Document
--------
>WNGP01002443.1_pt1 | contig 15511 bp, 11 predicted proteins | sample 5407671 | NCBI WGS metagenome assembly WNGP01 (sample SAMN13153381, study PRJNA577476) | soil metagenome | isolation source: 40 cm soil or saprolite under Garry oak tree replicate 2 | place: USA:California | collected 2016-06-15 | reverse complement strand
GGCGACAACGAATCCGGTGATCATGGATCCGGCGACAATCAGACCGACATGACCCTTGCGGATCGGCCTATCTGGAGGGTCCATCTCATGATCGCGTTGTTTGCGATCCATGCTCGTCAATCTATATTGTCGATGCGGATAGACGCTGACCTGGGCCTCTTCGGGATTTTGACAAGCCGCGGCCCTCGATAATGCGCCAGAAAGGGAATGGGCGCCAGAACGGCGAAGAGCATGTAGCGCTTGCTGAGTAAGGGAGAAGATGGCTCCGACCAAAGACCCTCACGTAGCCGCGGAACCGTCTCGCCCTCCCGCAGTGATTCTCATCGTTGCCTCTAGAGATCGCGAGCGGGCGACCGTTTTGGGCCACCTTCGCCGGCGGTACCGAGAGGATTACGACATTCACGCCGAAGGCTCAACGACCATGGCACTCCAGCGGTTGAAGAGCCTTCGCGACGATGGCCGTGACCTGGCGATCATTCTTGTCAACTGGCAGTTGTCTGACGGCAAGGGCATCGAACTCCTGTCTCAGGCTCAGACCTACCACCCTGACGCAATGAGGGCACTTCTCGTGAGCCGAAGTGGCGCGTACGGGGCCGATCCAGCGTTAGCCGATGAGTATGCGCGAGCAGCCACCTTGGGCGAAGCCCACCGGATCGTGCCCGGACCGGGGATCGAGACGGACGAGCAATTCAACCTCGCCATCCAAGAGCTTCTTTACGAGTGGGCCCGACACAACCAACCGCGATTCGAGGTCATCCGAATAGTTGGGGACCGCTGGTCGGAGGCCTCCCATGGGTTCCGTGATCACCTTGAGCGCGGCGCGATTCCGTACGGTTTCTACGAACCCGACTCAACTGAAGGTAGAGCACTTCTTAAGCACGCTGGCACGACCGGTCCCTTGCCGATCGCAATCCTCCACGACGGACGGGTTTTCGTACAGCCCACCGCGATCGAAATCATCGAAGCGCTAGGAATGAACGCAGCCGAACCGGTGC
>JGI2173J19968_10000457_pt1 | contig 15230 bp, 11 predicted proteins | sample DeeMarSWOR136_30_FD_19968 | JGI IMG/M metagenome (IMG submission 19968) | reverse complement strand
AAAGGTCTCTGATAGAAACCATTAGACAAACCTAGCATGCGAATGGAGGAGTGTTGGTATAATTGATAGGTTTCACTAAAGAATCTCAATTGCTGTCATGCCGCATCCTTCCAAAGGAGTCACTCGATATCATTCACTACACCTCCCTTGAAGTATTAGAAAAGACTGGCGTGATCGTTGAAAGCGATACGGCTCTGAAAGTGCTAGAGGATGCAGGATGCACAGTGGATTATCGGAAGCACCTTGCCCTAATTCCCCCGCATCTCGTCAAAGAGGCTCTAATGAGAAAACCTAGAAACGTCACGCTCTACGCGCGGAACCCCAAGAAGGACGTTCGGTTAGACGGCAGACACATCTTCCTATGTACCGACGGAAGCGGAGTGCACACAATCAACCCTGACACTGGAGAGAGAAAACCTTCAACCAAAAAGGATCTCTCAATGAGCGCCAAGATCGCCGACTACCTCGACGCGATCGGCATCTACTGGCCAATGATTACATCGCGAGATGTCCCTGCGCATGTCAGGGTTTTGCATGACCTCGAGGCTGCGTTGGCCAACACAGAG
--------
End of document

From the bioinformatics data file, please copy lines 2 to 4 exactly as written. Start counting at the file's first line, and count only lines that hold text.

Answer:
GGCGACAACGAATCCGGTGATCATGGATCCGGCGACAATCAGACCGACATGACCCTTGCGGATCGGCCTATCTGGAGGGTCCATCTCATGATCGCGTTGTTTGCGATCCATGCTCGTCAATCTATATTGTCGATGCGGATAGACGCTGACCTGGGCCTCTTCGGGATTTTGACAAGCCGCGGCCCTCGATAATGCGCCAGAAAGGGAATGGGCGCCAGAACGGCGAAGAGCATGTAGCGCTTGCTGAGTAAGGGAGAAGATGGCTCCGACCAAAGACCCTCACGTAGCCGCGGAACCGTCTCGCCCTCCCGCAGTGATTCTCATCGTTGCCTCTAGAGATCGCGAGCGGGCGACCGTTTTGGGCCACCTTCGCCGGCGGTACCGAGAGGATTACGACATTCACGCCGAAGGCTCAACGACCATGGCACTCCAGCGGTTGAAGAGCCTTCGCGACGATGGCCGTGACCTGGCGATCATTCTTGTCAACTGGCAGTTGTCTGACGGCAAGGGCATCGAACTCCTGTCTCAGGCTCAGACCTACCACCCTGACGCAATGAGGGCACTTCTCGTGAGCCGAAGTGGCGCGTACGGGGCCGATCCAGCGTTAGCCGATGAGTATGCGCGAGCAGCCACCTTGGGCGAAGCCCACCGGATCGTGCCCGGACCGGGGATCGAGACGGACGAGCAATTCAACCTCGCCATCCAAGAGCTTCTTTACGAGTGGGCCCGACACAACCAACCGCGATTCGAGGTCATCCGAATAGTTGGGGACCGCTGGTCGGAGGCCTCCCATGGGTTCCGTGATCACCTTGAGCGCGGCGCGATTCCGTACGGTTTCTACGAACCCGACTCAACTGAAGGTAGAGCACTTCTTAAGCACGCTGGCACGACCGGTCCCTTGCCGATCGCAATCCTCCACGACGGACGGGTTTTCGTACAGCCCACCGCGATCGAAATCATCGAAGCGCTAGGAATGAACGCAGCCGAACCGGTGC
>JGI2173J19968_10000457_pt1 | contig 15230 bp, 11 predicted proteins | sample DeeMarSWOR136_30_FD_19968 | JGI IMG/M metagenome (IMG submission 19968) | reverse complement strand
AAAGGTCTCTGATAGAAACCATTAGACAAACCTAGCATGCGAATGGAGGAGTGTTGGTATAATTGATAGGTTTCACTAAAGAATCTCAATTGCTGTCATGCCGCATCCTTCCAAAGGAGTCACTCGATATCATTCACTACACCTCCCTTGAAGTATTAGAAAAGACTGGCGTGATCGTTGAAAGCGATACGGCTCTGAAAGTGCTAGAGGATGCAGGATGCACAGTGGATTATCGGAAGCACCTTGCCCTAATTCCCCCGCATCTCGTCAAAGAGGCTCTAATGAGAAAACCTAGAAACGTCACGCTCTACGCGCGGAACCCCAAGAAGGACGTTCGGTTAGACGGCAGACACATCTTCCTATGTACCGACGGAAGCGGAGTGCACACAATCAACCCTGACACTGGAGAGAGAAAACCTTCAACCAAAAAGGATCTCTCAATGAGCGCCAAGATCGCCGACTACCTCGACGCGATCGGCATCTACTGGCCAATGATTACATCGCGAGATGTCCCTGCGCATGTCAGGGTTTTGCATGACCTCGAGGCTGCGTTGGCCAACACAGAG